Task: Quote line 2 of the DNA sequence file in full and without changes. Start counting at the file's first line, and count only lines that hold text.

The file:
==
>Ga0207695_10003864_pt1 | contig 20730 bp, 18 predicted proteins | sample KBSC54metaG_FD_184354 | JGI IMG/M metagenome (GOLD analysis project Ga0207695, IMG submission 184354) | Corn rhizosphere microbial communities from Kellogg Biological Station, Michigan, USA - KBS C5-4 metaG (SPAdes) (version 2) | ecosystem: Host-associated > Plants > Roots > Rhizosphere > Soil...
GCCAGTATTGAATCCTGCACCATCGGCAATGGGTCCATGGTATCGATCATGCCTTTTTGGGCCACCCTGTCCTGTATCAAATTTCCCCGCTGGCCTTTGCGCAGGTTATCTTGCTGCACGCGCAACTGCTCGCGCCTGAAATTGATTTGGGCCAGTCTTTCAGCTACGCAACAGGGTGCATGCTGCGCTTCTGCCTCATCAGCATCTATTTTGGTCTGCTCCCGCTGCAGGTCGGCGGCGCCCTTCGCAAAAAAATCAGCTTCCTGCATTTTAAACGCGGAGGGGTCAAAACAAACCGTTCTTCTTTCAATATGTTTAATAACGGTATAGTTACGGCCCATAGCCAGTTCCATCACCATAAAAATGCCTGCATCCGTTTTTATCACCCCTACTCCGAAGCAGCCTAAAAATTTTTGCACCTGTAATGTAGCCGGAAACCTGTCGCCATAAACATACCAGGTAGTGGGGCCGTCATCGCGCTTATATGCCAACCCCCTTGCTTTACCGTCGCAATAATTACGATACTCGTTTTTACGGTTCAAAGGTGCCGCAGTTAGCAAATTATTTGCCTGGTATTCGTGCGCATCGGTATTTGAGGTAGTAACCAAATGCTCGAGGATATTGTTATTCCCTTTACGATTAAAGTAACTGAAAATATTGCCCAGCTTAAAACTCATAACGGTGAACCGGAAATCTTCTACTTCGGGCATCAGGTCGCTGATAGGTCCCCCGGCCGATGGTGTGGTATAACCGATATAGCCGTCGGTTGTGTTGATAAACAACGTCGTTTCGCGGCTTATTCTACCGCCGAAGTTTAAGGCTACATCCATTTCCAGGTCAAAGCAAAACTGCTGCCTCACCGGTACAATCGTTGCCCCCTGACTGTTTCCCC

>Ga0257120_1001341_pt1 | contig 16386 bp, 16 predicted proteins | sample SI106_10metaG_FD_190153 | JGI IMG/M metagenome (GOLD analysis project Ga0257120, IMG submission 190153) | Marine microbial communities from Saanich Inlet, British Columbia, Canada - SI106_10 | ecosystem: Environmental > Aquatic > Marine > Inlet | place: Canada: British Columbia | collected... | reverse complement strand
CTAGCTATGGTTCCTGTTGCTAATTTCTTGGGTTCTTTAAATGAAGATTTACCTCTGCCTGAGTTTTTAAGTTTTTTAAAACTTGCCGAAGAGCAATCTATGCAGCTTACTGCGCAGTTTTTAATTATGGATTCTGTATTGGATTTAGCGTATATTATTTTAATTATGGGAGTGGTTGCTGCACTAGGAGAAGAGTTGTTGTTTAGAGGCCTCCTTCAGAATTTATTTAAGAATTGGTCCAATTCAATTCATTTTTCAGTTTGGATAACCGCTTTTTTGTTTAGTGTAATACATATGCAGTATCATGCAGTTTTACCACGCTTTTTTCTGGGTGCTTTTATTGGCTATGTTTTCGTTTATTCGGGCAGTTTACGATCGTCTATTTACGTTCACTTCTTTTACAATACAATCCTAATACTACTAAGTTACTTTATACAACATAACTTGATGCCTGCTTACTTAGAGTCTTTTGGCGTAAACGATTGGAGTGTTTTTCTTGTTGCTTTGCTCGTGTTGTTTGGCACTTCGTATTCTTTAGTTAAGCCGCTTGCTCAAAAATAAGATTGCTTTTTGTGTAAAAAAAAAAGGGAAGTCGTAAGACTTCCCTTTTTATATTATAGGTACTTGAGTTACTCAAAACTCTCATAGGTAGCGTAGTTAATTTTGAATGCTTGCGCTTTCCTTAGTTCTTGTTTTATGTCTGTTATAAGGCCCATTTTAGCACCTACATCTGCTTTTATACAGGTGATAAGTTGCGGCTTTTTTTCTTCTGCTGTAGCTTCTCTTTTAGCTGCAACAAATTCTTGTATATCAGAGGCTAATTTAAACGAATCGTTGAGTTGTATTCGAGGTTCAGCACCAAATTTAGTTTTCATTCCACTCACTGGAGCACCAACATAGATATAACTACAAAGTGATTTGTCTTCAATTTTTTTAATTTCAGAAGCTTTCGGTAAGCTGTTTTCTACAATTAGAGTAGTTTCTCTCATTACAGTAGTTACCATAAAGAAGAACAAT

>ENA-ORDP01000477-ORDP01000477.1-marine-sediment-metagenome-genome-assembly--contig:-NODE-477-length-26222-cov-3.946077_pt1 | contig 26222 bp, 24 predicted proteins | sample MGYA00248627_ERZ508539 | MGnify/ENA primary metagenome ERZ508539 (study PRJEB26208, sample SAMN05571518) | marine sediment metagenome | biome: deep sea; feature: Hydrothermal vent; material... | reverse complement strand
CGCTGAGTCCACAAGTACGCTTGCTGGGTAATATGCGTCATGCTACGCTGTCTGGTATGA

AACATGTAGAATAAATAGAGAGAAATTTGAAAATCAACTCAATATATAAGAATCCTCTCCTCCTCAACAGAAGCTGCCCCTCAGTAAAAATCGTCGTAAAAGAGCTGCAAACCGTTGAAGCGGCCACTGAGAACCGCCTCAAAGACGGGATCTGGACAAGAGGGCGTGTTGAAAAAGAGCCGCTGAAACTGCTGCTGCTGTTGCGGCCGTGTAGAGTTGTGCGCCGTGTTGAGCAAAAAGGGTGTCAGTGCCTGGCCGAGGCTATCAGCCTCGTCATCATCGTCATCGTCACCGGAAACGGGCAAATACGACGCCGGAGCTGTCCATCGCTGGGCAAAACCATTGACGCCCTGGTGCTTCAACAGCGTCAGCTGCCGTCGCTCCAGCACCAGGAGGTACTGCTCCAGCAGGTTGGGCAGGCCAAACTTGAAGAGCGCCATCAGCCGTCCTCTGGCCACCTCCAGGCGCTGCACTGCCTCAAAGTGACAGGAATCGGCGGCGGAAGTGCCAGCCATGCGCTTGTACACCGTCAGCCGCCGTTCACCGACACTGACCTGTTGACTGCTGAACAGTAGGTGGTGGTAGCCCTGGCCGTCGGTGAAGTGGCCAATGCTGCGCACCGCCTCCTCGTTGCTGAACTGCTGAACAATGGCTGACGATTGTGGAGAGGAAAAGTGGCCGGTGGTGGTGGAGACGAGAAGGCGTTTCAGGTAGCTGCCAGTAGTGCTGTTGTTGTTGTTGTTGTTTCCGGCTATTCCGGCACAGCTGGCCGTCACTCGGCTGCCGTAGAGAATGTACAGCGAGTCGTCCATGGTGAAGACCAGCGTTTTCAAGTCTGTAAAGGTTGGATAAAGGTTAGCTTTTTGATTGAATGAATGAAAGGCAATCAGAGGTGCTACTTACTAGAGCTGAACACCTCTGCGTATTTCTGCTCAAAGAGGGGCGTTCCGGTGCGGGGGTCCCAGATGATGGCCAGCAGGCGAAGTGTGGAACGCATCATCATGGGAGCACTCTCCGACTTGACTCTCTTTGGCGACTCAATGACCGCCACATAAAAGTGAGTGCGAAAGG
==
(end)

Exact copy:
GCCAGTATTGAATCCTGCACCATCGGCAATGGGTCCATGGTATCGATCATGCCTTTTTGGGCCACCCTGTCCTGTATCAAATTTCCCCGCTGGCCTTTGCGCAGGTTATCTTGCTGCACGCGCAACTGCTCGCGCCTGAAATTGATTTGGGCCAGTCTTTCAGCTACGCAACAGGGTGCATGCTGCGCTTCTGCCTCATCAGCATCTATTTTGGTCTGCTCCCGCTGCAGGTCGGCGGCGCCCTTCGCAAAAAAATCAGCTTCCTGCATTTTAAACGCGGAGGGGTCAAAACAAACCGTTCTTCTTTCAATATGTTTAATAACGGTATAGTTACGGCCCATAGCCAGTTCCATCACCATAAAAATGCCTGCATCCGTTTTTATCACCCCTACTCCGAAGCAGCCTAAAAATTTTTGCACCTGTAATGTAGCCGGAAACCTGTCGCCATAAACATACCAGGTAGTGGGGCCGTCATCGCGCTTATATGCCAACCCCCTTGCTTTACCGTCGCAATAATTACGATACTCGTTTTTACGGTTCAAAGGTGCCGCAGTTAGCAAATTATTTGCCTGGTATTCGTGCGCATCGGTATTTGAGGTAGTAACCAAATGCTCGAGGATATTGTTATTCCCTTTACGATTAAAGTAACTGAAAATATTGCCCAGCTTAAAACTCATAACGGTGAACCGGAAATCTTCTACTTCGGGCATCAGGTCGCTGATAGGTCCCCCGGCCGATGGTGTGGTATAACCGATATAGCCGTCGGTTGTGTTGATAAACAACGTCGTTTCGCGGCTTATTCTACCGCCGAAGTTTAAGGCTACATCCATTTCCAGGTCAAAGCAAAACTGCTGCCTCACCGGTACAATCGTTGCCCCCTGACTGTTTCCCC